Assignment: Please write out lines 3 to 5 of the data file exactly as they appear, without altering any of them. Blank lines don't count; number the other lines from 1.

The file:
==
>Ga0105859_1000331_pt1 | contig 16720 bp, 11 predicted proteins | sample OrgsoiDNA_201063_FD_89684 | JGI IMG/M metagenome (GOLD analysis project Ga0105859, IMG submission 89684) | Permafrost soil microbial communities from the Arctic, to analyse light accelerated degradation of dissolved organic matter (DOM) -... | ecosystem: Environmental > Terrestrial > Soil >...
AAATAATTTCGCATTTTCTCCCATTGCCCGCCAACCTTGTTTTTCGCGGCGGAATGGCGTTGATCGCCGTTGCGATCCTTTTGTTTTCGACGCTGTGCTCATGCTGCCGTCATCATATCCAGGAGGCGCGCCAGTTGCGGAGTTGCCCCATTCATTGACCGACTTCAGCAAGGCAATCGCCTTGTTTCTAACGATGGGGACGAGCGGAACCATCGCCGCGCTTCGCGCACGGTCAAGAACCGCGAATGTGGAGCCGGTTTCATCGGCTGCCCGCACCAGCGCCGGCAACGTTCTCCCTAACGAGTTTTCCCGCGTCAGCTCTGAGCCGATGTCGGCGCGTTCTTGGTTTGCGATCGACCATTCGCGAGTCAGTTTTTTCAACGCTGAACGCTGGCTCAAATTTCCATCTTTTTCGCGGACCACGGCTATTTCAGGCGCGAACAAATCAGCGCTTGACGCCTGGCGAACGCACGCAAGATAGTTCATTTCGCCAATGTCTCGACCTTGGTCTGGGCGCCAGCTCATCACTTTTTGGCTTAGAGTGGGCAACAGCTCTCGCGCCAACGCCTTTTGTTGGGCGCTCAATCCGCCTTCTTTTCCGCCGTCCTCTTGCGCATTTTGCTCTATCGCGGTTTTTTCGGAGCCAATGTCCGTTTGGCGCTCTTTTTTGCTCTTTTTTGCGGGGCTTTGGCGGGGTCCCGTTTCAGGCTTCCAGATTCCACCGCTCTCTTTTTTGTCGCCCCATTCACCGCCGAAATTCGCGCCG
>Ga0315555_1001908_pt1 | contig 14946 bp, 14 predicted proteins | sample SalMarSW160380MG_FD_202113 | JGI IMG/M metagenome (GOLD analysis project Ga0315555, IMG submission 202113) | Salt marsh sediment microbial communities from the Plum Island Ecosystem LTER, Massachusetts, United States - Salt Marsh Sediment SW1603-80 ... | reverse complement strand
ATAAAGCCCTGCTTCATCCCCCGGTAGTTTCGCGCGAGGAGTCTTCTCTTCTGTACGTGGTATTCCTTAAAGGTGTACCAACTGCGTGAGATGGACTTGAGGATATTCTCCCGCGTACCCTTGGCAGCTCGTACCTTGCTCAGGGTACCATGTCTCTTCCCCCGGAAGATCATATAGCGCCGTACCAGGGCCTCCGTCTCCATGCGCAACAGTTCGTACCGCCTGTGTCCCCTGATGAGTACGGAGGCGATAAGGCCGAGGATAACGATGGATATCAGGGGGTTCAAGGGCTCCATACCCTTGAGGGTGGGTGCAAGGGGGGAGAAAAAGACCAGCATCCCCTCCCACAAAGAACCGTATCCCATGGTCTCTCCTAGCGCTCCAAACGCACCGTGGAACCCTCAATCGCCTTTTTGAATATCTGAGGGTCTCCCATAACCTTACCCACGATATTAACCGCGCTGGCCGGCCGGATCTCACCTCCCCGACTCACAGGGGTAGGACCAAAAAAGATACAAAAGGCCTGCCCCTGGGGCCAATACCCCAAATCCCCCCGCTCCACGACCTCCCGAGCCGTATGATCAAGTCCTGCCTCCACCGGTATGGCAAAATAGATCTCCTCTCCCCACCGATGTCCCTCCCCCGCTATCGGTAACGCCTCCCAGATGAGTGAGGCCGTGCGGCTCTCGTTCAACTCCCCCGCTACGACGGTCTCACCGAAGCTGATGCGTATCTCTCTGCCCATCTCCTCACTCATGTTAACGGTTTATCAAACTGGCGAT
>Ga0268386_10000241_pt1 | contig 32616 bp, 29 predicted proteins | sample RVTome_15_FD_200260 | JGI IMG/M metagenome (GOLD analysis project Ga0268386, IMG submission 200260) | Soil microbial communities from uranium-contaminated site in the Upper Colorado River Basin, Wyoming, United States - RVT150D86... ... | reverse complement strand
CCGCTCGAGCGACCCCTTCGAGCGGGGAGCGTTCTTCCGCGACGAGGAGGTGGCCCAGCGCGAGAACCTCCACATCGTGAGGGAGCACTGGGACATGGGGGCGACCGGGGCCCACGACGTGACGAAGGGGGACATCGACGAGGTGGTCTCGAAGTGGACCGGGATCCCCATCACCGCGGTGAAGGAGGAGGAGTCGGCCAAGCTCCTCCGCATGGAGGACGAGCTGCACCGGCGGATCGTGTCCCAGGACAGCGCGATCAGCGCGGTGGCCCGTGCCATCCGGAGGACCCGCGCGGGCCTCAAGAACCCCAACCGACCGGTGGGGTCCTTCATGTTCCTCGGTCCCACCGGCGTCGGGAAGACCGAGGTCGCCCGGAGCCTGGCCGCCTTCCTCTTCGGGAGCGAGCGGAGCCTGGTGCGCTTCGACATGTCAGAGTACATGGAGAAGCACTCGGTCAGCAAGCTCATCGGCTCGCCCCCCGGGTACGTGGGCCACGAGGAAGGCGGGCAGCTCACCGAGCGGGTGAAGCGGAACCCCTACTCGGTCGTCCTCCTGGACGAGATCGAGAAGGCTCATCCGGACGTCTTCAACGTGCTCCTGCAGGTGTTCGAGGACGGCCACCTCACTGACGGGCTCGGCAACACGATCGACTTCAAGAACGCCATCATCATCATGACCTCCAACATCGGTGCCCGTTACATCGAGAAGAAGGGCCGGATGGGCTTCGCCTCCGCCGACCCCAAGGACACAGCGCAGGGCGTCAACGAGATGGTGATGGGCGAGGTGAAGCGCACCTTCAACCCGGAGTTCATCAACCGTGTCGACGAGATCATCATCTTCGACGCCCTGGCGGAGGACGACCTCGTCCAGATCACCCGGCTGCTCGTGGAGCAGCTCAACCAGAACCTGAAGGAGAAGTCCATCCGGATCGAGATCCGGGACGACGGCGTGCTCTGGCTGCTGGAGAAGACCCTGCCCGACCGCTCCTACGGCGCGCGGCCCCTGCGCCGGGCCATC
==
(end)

>Ga0315555_1001908_pt1 | contig 14946 bp, 14 predicted proteins | sample SalMarSW160380MG_FD_202113 | JGI IMG/M metagenome (GOLD analysis project Ga0315555, IMG submission 202113) | Salt marsh sediment microbial communities from the Plum Island Ecosystem LTER, Massachusetts, United States - Salt Marsh Sediment SW1603-80 ... | reverse complement strand
ATAAAGCCCTGCTTCATCCCCCGGTAGTTTCGCGCGAGGAGTCTTCTCTTCTGTACGTGGTATTCCTTAAAGGTGTACCAACTGCGTGAGATGGACTTGAGGATATTCTCCCGCGTACCCTTGGCAGCTCGTACCTTGCTCAGGGTACCATGTCTCTTCCCCCGGAAGATCATATAGCGCCGTACCAGGGCCTCCGTCTCCATGCGCAACAGTTCGTACCGCCTGTGTCCCCTGATGAGTACGGAGGCGATAAGGCCGAGGATAACGATGGATATCAGGGGGTTCAAGGGCTCCATACCCTTGAGGGTGGGTGCAAGGGGGGAGAAAAAGACCAGCATCCCCTCCCACAAAGAACCGTATCCCATGGTCTCTCCTAGCGCTCCAAACGCACCGTGGAACCCTCAATCGCCTTTTTGAATATCTGAGGGTCTCCCATAACCTTACCCACGATATTAACCGCGCTGGCCGGCCGGATCTCACCTCCCCGACTCACAGGGGTAGGACCAAAAAAGATACAAAAGGCCTGCCCCTGGGGCCAATACCCCAAATCCCCCCGCTCCACGACCTCCCGAGCCGTATGATCAAGTCCTGCCTCCACCGGTATGGCAAAATAGATCTCCTCTCCCCACCGATGTCCCTCCCCCGCTATCGGTAACGCCTCCCAGATGAGTGAGGCCGTGCGGCTCTCGTTCAACTCCCCCGCTACGACGGTCTCACCGAAGCTGATGCGTATCTCTCTGCCCATCTCCTCACTCATGTTAACGGTTTATCAAACTGGCGAT
>Ga0268386_10000241_pt1 | contig 32616 bp, 29 predicted proteins | sample RVTome_15_FD_200260 | JGI IMG/M metagenome (GOLD analysis project Ga0268386, IMG submission 200260) | Soil microbial communities from uranium-contaminated site in the Upper Colorado River Basin, Wyoming, United States - RVT150D86... ... | reverse complement strand